Subutex, the initial product formulation, contains only buprenorphine hydrochloride. It is generally given during the first few days of treatment.
Suboxone contains an additional ingredient called naloxone to prevent abuse. Suboxone is indicated for the maintenance phase of treatment and is used in the majority of patients.

Both medications come in 2 mg and 8 mg strengths as sublingual (placed under the tongue to dissolve) tablets. The half-life of buprenorphine is 24–60 hours. Tablets should not be chewed or swallowed or they will not work properly and may cause withdrawal symptoms.

Injecting buprenorphine is dangerous and may result in severe withdrawal symptoms. In addition, buprenorphine may cause withdrawal symptoms if taken too soon after a dose of morphine, methadone or another opiate agonist.

Only qualified doctors with the necessary DEA (Drug Enforcement Agency) identification number can prescribe these medications.

Never increase the amount or frequency without your doctor’s approval, or take this drug for any reason other than the one prescribed.

Simply put, as a partial opioid agonist, buprenorphine reduces withdrawal symptoms and blocks the effects of subsequently administered opioids. Suboxone also exhibits a “ceiling effect” on respiratory depression, thereby decreasing the danger of overdose compared to other opioids.

As an opioid partial agonist, buprenorphine produces typical opioid agonist effects and side effects such as euphoria and respiratory depression. However, its maximum effects are less than those of full agonists like heroin and methadone. At low doses, buprenorphine provides satisfactory agonist effect for opioid-addicted individuals to discontinue the abuse of opioids and avoid withdrawal. In fact, in high doses and under certain circumstances, buprenorphine blocks the effects of full opioid agonists, precipitating withdrawal symptoms if administered to an opioid-addicted individual while a full agonist is in the bloodstream.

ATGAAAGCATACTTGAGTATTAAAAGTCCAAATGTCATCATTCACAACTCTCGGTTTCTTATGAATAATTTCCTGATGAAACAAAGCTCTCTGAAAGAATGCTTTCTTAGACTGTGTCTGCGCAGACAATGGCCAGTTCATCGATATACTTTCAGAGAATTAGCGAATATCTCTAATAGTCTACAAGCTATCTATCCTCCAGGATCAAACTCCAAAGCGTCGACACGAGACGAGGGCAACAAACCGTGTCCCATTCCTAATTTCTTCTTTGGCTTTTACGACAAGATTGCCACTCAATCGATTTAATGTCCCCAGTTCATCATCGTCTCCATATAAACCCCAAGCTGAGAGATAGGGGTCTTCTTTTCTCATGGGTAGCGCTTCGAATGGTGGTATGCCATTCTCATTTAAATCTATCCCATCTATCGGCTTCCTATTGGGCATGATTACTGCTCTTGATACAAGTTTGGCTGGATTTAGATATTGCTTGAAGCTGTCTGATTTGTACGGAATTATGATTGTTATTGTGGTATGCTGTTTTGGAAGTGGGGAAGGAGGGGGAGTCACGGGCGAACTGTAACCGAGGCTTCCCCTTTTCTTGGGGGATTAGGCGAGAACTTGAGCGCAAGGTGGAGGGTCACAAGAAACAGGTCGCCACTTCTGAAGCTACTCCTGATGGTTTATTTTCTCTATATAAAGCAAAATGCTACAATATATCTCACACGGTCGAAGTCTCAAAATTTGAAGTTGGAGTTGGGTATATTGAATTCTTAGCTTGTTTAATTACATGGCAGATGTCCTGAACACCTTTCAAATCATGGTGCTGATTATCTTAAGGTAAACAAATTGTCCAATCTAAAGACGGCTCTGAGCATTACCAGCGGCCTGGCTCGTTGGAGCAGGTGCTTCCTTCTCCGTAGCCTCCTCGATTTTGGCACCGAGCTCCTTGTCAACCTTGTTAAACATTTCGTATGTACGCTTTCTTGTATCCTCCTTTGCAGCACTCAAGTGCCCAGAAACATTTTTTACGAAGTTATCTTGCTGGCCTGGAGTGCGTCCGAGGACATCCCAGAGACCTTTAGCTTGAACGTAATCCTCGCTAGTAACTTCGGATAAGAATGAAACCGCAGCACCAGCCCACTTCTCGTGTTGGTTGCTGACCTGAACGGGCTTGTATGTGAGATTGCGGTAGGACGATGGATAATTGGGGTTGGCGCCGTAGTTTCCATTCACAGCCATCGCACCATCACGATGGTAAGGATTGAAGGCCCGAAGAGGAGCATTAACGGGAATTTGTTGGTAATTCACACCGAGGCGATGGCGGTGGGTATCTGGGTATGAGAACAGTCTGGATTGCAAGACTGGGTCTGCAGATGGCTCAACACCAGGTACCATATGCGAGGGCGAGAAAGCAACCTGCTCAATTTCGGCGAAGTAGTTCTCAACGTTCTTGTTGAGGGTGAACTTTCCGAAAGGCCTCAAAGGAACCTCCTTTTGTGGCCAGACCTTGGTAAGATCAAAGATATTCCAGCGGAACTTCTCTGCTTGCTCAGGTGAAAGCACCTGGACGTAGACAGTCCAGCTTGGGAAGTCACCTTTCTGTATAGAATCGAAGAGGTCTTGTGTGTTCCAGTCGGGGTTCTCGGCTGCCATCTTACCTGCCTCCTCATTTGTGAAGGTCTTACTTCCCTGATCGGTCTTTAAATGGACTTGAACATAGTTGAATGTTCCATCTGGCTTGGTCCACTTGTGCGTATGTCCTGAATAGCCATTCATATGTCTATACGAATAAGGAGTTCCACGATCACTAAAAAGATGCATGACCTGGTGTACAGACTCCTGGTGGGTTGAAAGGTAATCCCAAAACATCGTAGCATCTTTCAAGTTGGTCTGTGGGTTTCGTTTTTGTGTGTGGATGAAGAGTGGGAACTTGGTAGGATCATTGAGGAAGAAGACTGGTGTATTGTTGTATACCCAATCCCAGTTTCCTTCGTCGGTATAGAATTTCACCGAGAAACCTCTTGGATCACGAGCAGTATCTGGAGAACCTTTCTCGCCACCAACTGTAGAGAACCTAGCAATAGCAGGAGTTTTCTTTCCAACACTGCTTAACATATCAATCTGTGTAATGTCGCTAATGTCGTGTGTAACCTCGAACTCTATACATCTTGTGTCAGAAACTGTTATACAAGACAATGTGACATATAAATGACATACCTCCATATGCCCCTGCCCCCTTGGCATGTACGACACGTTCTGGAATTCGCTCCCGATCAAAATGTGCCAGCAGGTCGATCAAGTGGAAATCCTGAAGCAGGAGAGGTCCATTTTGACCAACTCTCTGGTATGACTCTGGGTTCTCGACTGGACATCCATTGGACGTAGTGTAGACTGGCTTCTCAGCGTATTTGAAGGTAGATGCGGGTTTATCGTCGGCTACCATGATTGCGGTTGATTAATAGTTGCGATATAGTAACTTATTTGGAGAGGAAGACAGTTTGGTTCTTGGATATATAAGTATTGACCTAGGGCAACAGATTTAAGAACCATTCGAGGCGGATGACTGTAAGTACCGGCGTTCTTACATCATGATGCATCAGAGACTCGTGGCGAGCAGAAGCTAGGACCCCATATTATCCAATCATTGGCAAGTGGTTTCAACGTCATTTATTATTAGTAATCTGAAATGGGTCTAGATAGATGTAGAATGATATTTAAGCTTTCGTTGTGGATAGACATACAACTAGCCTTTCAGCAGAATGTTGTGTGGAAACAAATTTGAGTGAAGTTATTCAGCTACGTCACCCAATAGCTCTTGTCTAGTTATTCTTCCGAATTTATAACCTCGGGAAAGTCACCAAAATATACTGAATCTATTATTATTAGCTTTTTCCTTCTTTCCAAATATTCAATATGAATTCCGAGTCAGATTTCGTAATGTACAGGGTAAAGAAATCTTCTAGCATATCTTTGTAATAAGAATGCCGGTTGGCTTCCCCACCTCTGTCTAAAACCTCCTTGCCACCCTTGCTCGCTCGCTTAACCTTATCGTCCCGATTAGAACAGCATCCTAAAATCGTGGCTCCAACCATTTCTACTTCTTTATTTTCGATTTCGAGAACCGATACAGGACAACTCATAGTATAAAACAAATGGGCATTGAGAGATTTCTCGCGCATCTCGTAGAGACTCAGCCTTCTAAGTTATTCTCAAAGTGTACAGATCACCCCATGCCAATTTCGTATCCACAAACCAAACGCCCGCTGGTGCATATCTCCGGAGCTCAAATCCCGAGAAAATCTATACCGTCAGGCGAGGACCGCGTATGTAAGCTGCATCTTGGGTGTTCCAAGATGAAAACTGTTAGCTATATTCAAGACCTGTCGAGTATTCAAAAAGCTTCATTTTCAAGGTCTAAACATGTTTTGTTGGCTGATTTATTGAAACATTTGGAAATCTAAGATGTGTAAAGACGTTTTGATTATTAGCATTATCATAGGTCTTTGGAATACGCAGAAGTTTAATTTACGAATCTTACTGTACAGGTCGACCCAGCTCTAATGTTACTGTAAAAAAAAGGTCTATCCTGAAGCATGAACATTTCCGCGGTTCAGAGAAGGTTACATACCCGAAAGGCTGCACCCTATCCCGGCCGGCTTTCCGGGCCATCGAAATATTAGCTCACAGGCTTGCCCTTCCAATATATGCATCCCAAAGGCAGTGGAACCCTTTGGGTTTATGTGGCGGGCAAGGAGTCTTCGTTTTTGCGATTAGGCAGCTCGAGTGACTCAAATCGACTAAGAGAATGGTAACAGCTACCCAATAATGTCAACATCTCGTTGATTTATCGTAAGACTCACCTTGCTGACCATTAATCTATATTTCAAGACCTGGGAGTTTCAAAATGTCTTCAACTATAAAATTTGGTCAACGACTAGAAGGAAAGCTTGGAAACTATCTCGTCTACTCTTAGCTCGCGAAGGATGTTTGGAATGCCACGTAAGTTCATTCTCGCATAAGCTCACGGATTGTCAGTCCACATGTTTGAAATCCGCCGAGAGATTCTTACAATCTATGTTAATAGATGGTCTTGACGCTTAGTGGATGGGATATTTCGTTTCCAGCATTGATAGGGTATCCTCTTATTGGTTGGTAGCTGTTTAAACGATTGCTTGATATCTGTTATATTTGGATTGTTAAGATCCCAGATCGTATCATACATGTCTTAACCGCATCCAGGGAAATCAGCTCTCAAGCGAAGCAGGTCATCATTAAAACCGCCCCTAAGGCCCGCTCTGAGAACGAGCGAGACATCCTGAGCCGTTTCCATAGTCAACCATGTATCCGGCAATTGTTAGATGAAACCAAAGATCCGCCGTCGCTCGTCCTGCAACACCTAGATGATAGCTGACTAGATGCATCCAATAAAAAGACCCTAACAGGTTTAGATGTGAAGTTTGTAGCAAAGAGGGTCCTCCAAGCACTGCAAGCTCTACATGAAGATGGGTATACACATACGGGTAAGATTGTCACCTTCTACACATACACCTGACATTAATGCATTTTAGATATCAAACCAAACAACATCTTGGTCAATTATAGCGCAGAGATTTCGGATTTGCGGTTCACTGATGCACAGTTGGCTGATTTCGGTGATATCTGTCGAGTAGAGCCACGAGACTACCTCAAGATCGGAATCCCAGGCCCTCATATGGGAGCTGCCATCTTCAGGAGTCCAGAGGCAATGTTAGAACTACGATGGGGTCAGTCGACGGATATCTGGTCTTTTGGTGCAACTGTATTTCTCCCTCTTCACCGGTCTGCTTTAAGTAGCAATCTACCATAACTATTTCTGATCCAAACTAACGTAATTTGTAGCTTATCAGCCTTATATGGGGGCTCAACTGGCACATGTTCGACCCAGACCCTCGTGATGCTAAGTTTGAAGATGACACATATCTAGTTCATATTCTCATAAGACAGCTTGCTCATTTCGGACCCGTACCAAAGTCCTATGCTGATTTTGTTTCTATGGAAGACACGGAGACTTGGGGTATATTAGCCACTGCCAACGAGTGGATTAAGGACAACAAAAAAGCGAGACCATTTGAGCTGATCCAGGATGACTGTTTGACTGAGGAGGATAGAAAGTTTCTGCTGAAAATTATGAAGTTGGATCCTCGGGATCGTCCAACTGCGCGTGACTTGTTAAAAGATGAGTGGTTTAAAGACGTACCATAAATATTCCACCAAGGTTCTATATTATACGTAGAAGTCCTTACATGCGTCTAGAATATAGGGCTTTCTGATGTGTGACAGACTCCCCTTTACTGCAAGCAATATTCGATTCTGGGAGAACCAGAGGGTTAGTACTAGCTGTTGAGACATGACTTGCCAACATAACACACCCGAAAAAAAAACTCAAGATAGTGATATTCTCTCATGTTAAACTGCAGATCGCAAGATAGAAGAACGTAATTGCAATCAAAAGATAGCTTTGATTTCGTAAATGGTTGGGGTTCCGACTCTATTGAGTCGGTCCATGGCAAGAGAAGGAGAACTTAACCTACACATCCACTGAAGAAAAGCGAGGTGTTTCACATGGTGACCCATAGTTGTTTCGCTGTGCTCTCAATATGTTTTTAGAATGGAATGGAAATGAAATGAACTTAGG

Side Effects:
Side effects of buprenorphine are similar to those of other opioids and include nausea, vomiting, and constipation. Buprenorphine can expedite opioid withdrawal with symptoms including, but not limited to: depression, nausea or vomiting, muscle aches and cramps, runny eyes and nose, dilated pupils, sweating, diarrhea, yawning, low fever, insomnia, cravings, and irritability.

Cautionary Notes:
Fast Facts:
* Buprenorphine can cause a potentially fatal overdose if mixed and injected with a tranquilizer.
* Buprenorphine can cause drug dependence, resulting in withdrawal symptoms if the medicine is suddenly stopped. Withdrawal symptoms may also occur at the start of treatment due to dependence on another drug.
* Buprenorphine may seriously impair your ability to drive a car or operate machinery.
* Avoid alcohol while taking buprenorphine because alcohol can dramatically increase the drowsiness and dizziness associated with this medication.

Possible Food and Drug Interactions when taking this Medication:

Buprenorphine may dramatically increase the effects of other drugs that cause drowsiness. These include antidepressants, alcohol, antihistamines, sedatives, pain relievers, anxiety medicines, and muscle relaxants. Make sure your doctor knows about all medications you are using, including over-the-counter medicine and herbal products.